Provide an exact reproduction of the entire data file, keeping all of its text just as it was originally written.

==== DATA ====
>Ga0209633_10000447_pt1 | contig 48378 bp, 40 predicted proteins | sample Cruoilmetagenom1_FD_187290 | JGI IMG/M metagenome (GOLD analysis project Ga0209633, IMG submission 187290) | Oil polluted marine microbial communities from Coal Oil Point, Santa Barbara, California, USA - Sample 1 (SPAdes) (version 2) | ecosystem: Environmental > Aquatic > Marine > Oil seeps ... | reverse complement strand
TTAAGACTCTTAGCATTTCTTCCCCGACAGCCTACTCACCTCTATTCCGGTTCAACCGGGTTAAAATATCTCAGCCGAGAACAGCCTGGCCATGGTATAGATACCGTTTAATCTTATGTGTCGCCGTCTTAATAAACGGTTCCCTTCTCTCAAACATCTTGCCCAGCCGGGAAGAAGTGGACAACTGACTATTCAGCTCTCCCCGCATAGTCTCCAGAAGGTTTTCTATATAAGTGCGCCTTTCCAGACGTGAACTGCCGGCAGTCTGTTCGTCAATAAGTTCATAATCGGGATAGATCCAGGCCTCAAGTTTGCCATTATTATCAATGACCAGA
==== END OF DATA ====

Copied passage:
>Ga0209633_10000447_pt1 | contig 48378 bp, 40 predicted proteins | sample Cruoilmetagenom1_FD_187290 | JGI IMG/M metagenome (GOLD analysis project Ga0209633, IMG submission 187290) | Oil polluted marine microbial communities from Coal Oil Point, Santa Barbara, California, USA - Sample 1 (SPAdes) (version 2) | ecosystem: Environmental > Aquatic > Marine > Oil seeps ... | reverse complement strand
TTAAGACTCTTAGCATTTCTTCCCCGACAGCCTACTCACCTCTATTCCGGTTCAACCGGGTTAAAATATCTCAGCCGAGAACAGCCTGGCCATGGTATAGATACCGTTTAATCTTATGTGTCGCCGTCTTAATAAACGGTTCCCTTCTCTCAAACATCTTGCCCAGCCGGGAAGAAGTGGACAACTGACTATTCAGCTCTCCCCGCATAGTCTCCAGAAGGTTTTCTATATAAGTGCGCCTTTCCAGACGTGAACTGCCGGCAGTCTGTTCGTCAATAAGTTCATAATCGGGATAGATCCAGGCCTCAAGTTTGCCATTATTATCAATGACCAGA